- A pedestrian bridge at Florida International University in Miami, Florida collapsed on Thursday, killing six people.
- The bridge was installed in just a few hours using a series of techniques called Accelerated Bridge Construction (ABC).
- A time-lapse video shows the installation process. It’s unlikely that ABC methods directly led to its collapse.
On Thursday, a section of a pedestrian bridge at Florida International University (FIU) in Miami, Florida buckled, resulting in the deaths of six people.
The bridge’s section, dubbed a “construction marvel” by FIU, was installed using Accelerated Bridge Construction (ABC) techniques, in which temporary supports helped lift and slide the structure into place. The methods help speed up construction, increase worker and pedestrian safety, and minimize traffic congestion.
Most of the section’s pieces were constructed and assembled off-site. After it arrived on campus on March 10, a crew installed the structure in “just a few hours,” according to a press release from FIU.
The time-lapse video below by California radio station KFI AM 640 shows the process:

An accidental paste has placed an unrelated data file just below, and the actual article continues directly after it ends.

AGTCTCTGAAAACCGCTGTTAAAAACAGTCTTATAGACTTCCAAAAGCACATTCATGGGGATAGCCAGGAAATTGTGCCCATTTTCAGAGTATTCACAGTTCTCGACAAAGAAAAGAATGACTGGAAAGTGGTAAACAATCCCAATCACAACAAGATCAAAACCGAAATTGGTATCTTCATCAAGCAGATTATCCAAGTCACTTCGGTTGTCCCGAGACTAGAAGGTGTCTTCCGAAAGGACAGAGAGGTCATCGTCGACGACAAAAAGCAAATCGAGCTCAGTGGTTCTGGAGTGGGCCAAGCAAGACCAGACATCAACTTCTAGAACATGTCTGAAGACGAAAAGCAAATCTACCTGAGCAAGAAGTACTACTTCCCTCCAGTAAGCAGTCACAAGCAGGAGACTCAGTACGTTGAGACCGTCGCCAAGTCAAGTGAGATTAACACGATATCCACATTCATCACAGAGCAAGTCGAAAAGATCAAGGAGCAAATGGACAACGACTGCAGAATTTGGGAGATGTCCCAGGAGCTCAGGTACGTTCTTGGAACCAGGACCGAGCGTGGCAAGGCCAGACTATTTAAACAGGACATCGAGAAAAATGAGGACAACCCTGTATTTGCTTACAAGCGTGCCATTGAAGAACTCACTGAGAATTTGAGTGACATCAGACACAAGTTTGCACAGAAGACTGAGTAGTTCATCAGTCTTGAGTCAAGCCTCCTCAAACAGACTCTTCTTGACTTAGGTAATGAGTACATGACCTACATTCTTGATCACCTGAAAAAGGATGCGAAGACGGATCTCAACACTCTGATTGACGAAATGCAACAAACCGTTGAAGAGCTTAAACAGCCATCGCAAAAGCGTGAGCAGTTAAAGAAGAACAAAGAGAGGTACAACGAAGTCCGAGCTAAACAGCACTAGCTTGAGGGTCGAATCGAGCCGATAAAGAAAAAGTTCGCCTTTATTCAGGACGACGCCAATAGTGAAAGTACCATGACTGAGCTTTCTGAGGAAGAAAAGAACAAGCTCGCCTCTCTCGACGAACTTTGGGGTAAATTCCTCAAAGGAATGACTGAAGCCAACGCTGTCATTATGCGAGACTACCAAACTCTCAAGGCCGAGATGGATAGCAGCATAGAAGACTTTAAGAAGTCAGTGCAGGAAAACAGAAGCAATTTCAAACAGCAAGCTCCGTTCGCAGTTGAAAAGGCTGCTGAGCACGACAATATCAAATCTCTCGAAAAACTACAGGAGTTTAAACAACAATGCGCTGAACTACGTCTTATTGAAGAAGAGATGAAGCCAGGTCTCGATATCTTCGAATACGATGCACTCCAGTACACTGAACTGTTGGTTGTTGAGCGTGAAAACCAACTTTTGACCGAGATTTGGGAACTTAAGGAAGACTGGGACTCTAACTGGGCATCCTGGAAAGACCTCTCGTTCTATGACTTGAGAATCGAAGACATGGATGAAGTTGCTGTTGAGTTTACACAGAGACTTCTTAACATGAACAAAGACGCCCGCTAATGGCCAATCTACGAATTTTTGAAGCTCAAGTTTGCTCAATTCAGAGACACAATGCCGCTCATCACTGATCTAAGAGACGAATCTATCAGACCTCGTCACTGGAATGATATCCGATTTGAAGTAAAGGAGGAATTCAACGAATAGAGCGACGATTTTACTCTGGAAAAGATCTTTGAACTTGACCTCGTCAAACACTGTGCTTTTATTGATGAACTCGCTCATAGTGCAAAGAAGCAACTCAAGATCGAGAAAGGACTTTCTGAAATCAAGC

Measuring 174 feet long and weighing 950 tons, the bridge’s section was the nation’s largest to use ABC methods.
Construction of the $14.2 million bridge began in spring 2017 and was expected to end in early 2019. In total, it was supposed to stretch 289 feet long and serve as a study and gathering space. It was also going to be the largest bridge made entirely of self-cleaning concrete in the world. Post-collapse, recovery efforts are still ongoing.
It’s still unclear what caused the section to buckle, but the ABC methods are not likely to blame. Plenty of US bridges have gone up safely using the techniques. For example, over the course of a weekend in 2007, the Utah Department of Transportation replaced the 4500 South bridge over the I-215 East Loop in Salt Lake City with ABC strategies without any problems. Another ABC-success story is Boston’s River Street Bridge, which was replaced in a matter of days in 2012.
Many of the country’s aging bridges still need work. According to the US Department of Transportation, approximately 25% of bridges need repair or replacement — which means innovative construction techniques that cut down on time, money, and civic disruption are sorely needed.
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